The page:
As if the current horrors of reality weren't enough for you, a new trailer for the South Korean zombie film Train to Busan Presents: Peninsula, a sequel to the hit 2016 feature film, has been released. Well Go USA Entertainment has released the official trailer for the sequel, offering a fresh look at even more truly insane footage from the 2020 follow-up. An official release date for Train to Busan Presents: Peninsula has not been set, but the production company behind the cult favorite talked to HallyuLife about the impending sequel and teased a summer 2020 release. You can watch the full trailer for yourself in the player above and read the film's description below.
"Four years after South Korea's total decimation in Train to Busan, the zombie thriller that captivated audiences worldwide, acclaimed director Yeon Sang-ho brings us Peninsula, the next nail-biting chapter in his post-apocalyptic world. Jung-seok, a soldier who previously escaped the diseased wasteland, relives the horror when assigned to a covert operation with two simple objectives: retrieve and survive. When his team unexpectedly stumbles upon survivors, their lives will depend on whether the best—or worst—of human nature prevails in the direst of circumstances."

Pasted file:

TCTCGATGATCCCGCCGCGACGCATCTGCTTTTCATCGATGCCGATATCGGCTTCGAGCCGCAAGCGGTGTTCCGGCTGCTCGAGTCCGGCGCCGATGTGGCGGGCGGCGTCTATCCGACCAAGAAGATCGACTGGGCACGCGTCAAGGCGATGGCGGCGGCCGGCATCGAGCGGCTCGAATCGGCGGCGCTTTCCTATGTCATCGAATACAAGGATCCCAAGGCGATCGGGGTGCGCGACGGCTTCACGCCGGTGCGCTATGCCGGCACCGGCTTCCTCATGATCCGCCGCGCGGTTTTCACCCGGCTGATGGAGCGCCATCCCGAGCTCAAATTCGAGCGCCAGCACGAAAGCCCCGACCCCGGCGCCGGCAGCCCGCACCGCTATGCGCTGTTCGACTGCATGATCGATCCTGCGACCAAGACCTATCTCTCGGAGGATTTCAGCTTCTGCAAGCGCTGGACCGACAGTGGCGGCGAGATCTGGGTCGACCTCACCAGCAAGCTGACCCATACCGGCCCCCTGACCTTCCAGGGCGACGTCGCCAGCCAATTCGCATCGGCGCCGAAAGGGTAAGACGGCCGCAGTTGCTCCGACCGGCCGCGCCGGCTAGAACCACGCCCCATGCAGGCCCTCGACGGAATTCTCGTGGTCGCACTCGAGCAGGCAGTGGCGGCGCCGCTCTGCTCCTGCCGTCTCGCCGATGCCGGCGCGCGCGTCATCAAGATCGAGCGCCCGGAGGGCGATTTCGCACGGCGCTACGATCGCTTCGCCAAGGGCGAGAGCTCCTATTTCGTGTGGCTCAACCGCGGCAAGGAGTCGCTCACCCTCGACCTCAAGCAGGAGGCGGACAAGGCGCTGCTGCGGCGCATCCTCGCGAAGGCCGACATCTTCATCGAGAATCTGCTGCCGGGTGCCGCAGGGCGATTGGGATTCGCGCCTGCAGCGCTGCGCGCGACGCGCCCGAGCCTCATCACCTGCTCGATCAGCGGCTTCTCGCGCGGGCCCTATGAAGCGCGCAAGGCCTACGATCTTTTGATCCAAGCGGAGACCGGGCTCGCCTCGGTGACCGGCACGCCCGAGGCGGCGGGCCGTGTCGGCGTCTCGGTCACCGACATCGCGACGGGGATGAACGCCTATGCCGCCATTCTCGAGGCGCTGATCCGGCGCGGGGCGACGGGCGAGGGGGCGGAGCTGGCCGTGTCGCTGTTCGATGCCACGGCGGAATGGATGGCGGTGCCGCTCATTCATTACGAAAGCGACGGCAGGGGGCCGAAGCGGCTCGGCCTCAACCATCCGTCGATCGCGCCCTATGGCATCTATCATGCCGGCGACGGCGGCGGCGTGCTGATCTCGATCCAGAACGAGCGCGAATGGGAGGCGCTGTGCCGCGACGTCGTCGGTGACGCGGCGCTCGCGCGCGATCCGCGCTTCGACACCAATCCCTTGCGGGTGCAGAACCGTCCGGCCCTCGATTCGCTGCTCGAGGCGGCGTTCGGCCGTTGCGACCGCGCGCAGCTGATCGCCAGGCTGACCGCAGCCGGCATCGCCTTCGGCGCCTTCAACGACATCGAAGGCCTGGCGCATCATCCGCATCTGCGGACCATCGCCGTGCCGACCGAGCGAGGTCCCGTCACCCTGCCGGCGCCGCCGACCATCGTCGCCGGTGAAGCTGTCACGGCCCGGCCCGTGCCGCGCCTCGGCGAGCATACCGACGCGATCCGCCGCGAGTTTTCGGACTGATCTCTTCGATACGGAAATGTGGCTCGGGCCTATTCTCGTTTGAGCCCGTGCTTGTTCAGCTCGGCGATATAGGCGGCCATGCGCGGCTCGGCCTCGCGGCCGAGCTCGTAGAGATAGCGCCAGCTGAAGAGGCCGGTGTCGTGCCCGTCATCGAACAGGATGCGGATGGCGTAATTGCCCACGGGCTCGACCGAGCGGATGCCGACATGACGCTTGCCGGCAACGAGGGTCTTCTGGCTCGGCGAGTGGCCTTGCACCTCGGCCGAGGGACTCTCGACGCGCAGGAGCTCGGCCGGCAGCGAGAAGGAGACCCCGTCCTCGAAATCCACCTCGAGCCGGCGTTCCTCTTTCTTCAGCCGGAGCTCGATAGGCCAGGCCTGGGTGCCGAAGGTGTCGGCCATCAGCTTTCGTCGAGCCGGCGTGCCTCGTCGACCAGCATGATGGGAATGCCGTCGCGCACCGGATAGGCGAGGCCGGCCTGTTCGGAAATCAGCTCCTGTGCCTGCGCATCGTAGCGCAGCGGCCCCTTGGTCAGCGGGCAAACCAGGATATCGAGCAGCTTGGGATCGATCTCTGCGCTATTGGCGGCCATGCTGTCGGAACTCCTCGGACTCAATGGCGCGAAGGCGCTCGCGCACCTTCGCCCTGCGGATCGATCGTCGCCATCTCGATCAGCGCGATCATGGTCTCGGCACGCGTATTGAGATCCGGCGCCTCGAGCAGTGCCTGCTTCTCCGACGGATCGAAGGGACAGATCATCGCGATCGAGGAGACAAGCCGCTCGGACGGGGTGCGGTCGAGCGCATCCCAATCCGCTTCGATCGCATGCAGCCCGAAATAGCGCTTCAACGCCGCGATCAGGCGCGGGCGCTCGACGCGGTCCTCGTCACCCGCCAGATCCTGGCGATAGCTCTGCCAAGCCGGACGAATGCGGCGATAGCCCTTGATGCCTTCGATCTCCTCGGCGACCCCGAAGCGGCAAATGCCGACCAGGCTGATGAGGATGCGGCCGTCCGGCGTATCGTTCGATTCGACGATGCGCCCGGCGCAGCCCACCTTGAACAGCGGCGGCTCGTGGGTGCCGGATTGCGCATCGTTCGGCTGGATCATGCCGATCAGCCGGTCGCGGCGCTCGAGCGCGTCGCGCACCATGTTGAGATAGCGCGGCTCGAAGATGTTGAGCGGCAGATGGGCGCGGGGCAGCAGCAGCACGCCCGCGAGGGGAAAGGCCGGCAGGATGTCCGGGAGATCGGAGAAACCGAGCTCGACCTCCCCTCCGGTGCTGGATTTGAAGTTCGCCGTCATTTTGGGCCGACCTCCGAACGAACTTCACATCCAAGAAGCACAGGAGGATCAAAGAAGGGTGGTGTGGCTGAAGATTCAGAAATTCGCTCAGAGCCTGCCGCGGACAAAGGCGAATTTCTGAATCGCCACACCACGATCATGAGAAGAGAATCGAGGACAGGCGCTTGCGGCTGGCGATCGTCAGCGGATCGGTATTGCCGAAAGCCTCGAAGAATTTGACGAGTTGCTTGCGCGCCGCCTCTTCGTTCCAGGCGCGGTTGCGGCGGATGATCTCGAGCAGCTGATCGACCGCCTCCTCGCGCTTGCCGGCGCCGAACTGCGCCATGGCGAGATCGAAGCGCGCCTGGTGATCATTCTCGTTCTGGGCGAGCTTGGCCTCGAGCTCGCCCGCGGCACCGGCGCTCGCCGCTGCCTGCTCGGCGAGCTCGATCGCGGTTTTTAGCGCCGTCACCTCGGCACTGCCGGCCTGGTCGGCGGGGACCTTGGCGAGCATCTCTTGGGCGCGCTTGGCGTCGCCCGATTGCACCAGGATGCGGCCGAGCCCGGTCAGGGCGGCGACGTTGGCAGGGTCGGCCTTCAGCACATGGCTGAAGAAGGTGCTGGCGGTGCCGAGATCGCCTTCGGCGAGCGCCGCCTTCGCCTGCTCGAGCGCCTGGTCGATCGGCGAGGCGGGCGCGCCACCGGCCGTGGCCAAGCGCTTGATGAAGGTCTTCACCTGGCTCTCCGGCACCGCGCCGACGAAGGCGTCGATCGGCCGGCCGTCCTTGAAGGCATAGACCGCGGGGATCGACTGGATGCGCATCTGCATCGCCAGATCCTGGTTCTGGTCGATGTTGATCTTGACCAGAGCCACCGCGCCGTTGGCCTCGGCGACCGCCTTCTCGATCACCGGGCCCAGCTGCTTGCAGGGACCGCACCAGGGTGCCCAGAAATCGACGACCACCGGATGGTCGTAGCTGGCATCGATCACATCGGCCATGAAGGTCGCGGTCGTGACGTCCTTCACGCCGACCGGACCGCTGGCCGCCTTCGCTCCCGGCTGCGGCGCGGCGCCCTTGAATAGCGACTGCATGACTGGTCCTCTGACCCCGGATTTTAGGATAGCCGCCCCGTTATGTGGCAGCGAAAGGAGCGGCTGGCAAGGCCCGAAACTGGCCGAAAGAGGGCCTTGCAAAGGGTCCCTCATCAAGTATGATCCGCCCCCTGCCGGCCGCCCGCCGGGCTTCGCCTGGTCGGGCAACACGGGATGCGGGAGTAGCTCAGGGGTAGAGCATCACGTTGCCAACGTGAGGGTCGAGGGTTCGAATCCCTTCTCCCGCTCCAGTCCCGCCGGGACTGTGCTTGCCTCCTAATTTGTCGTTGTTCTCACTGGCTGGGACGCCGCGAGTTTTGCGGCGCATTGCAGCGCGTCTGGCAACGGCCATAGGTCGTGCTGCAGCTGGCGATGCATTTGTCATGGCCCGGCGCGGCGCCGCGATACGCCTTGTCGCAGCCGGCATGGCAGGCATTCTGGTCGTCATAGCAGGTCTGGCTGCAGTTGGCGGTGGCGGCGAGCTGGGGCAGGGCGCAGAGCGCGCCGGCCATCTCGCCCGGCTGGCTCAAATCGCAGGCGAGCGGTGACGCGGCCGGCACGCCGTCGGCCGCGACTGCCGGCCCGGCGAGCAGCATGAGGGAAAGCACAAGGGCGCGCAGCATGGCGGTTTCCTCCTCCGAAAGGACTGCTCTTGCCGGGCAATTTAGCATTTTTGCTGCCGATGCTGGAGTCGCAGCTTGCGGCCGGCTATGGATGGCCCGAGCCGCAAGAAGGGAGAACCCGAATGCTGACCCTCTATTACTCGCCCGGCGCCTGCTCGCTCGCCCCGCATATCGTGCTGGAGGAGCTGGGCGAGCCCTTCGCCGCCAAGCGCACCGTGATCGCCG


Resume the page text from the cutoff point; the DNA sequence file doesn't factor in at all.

The original Train to Busan sits at 94% fresh on Rotten Tomatoes and has become a critical and fan-favorite darling since its debut. Fans of the film will be excited to learn that director Sang-ho Yeon stepped behind the camera again while also co-writing the script with his original collaborator Joo-Suk Park. Unfortunately none of the cast from the original movie will return for the film with Korean actors Gang Dong-won, Jung-hyun Lee, and child actress Lee Re all starring in the new ensemble.
if your first thought from watching the trailer for the sequel is that it looks like Mad Max with zombies, that was intentional. Sang-ho Yeon told Screen Daily about his influences for the movie, citing George Miller's post-apocalyptic franchise along with a surprising film from zombie master George A. Romero, the under appreciated Land of the Dead.
"The idea of being able to build a post-apocalyptic world – which would be sort of savage but also in a way like ancient times, or like ruined modern times, with rules of its own – was interesting to me," the filmmaker said. "There could be many stories that could keep coming out of that world. Destroyed, isolated, extreme, but with hope of escape and humanism, and the way world powers would look at this place. There could be a lot of material with a lot of greater significance."
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